You thought you knew everything important about diamonds, including the “Four Cs”:
Then you find out there’s another quality of diamonds you need to be aware of. It’s related to color. It’s called fluorescence – and it affects around 30% of diamonds.
By the time you finish this guide to diamond fluorescence, you’ll be able to answer the following commonly-asked questions from people new to buying diamonds:
- What is diamond fluorescence?
- But what exactly is fluorescence? What causes it?
- Is diamond fluorescence good or bad?
- Can you see diamond fluorescence with the naked eye?
- When does fluorescence improve a diamond, and when does it decrease its quality?
- What if a diamond glows under a UV light?
- What if a diamond does not glow under a UV light?
- Should I buy (or not buy?) a diamond with fluorescence?
What is Diamond Fluorescence?
I’ll tell you what causes fluorescence next. But first, what is it as an experience? Diamond fluorescence is experienced by the human eye as a soft glow emitted from a diamond when it is exposed to sunlight or to a UV or “black” light.
The glow can vary some in color from blue to a dull orange. It’s most visible of course in a darkened room when a diamond is exposed to a UV light.
Around 30% of naturally occurring diamonds are fluorescent.
What Causes Diamond Fluorescence?
Fluorescence is caused when the electrons in certain diamonds (and certain samples of other crystallized stones) absorb UV energy, and begin to release that energy immediately.
It’s similar to phosphorescence in that way. You’re probably familiar with glow-in-the-dark child’s toys. You’d put them in the sun when you were a child. Then you’d carry them to a dark room and watch them glow.
In phosphorescence, the absorbed UV energy is absorbed, then released slowly.
In fluorescence, the energy is absorbed and then released immediately, in a continuous flow of energy in and out.
In both processes, UV light is absorbed, then released. So if you have the pleasure of seeing a diamond fluoresce in a dark room, using a UV light, that’s what’s happening. Electrons in the crystallized gemstone are absorbing energy from that light and then re-emitting it immediately, in a blue color, or an orange color. (Blue is much more common.)
Whatever color a diamond fluoresces, that’s the color it always fluoresces. It won’t change from blue to orange, or from orange to blue.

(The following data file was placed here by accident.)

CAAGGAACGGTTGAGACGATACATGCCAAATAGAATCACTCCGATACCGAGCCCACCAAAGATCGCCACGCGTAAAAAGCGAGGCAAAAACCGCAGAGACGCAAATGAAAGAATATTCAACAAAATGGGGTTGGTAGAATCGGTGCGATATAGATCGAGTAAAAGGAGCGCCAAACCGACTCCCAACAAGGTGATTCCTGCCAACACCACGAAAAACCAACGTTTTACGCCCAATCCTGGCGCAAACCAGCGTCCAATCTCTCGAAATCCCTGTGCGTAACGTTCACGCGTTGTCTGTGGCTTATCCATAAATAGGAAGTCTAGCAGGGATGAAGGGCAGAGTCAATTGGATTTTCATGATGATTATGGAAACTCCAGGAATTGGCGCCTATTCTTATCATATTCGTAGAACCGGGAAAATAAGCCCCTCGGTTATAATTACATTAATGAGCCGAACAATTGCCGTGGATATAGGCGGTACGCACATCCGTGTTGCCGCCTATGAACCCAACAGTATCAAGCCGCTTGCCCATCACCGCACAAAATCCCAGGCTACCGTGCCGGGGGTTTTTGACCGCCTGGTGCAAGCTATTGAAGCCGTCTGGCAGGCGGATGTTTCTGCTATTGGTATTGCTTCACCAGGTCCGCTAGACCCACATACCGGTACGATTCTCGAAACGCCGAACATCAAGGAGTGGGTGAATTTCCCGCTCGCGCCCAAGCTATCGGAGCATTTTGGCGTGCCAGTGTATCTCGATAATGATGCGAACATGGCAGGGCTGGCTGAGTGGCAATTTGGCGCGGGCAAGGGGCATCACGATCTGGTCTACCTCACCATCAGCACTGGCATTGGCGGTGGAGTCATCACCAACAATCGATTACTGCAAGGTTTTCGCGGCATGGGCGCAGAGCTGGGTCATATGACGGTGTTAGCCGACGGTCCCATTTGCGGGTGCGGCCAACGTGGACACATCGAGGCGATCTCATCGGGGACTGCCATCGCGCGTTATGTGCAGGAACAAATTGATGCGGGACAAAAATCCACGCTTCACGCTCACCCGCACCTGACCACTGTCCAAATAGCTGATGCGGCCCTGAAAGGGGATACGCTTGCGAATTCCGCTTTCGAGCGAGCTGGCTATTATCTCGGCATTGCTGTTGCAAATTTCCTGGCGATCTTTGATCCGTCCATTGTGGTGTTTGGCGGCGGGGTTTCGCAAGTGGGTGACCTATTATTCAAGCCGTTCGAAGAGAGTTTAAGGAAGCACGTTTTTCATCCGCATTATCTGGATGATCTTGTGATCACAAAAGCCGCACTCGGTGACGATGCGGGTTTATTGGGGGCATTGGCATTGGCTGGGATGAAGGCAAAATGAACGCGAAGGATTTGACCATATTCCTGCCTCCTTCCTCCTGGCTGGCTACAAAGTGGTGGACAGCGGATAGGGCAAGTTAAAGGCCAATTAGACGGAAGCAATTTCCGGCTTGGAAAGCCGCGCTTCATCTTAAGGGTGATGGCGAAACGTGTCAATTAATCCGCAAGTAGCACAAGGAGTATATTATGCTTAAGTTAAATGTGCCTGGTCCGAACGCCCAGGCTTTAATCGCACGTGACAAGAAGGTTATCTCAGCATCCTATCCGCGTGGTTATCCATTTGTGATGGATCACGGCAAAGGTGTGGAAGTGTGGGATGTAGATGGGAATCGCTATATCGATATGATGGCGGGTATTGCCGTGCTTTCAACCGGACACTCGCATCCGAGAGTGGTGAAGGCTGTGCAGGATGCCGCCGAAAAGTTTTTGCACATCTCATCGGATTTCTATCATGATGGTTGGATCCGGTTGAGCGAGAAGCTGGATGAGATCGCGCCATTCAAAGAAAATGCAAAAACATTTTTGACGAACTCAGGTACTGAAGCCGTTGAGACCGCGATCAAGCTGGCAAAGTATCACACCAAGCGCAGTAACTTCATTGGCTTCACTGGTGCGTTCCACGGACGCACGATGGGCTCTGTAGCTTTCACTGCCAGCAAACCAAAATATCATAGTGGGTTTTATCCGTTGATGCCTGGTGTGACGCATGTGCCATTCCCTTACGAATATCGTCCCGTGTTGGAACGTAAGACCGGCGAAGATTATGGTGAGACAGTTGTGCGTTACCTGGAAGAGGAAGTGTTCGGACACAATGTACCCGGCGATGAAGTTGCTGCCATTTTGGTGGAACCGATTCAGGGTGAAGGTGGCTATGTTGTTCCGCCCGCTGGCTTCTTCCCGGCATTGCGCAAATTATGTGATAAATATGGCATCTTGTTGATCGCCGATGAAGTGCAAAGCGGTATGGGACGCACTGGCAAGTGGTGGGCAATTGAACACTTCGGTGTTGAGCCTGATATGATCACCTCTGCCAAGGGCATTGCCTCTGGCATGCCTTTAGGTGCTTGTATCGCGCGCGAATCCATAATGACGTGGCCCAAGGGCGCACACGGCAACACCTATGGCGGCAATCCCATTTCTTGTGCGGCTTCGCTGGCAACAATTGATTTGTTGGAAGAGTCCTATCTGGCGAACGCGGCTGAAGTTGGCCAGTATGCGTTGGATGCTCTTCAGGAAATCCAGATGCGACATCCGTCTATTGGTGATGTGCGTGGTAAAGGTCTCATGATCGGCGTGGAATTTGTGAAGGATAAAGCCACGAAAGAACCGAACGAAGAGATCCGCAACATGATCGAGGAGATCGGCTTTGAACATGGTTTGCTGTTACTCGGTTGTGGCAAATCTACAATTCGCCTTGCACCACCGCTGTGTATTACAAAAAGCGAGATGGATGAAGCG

Is Diamond Fluorescence Good or Bad?
Ultimately, that’s a completely subjective opinion. But there is general agreement, in this subjective opinion, which affects the price of diamonds. It’s this:
- Diamonds of colors I through M can benefit somewhat from blue fluorescence.
- Diamonds of colors D through F suffer somewhat from blue fluorescence.
- Any gemstone diamond suffers somewhat from orange fluorescence, which is rarer than blue fluorescence.
A Quick Review of the Diamond Color Scale
Remember, there are no colors A through C in the GIA diamond color scale.
Before the GIA (Gemological Institute of America) created an objective, measurable color scale in 1953, “grades” of diamond color varied widely. They were called A, or B, or C, or AA, or AAA, without any reference to a standard, scientific, measurable color scale.
The GIA wanted to start fresh, with no confusing references to “A” or “B” or “C”. So they started with “D.” That’s why “D” is the absolute best, most desirable diamond color grade. A, B, and C do not exist on the scale.
As you go to E, F, G, and all the way toward Z in the GIA color scale, the colors of diamonds get more and more yellow.
Diamonds beyond the color M are rarely if ever used in jewelry, and certainly not in fine diamond engagement rings.
Why Do Diamonds of Colors I Through M Benefit Somewhat From Blue Fluorescence?
It’s because fluorescence is generally blue, and the diamond colors I through M are progressively more yellowish.
In sunlight, a diamond with a blue fluorescence emits some blue. Because blue cancels out yellow, the diamonds with a yellowish tinge (colors I through M) appear more white and clear in sunlight, if they have blue fluorescence.
You might be thinking, “Don’t these slightly yellowish diamonds appear to be green if they fluoresce blue?”
Good question. If you mix blue and yellow solid colors, you do of course get green.
But when you mix blue and yellow light, you get white. Diamond color is defined by the light passing through the diamond.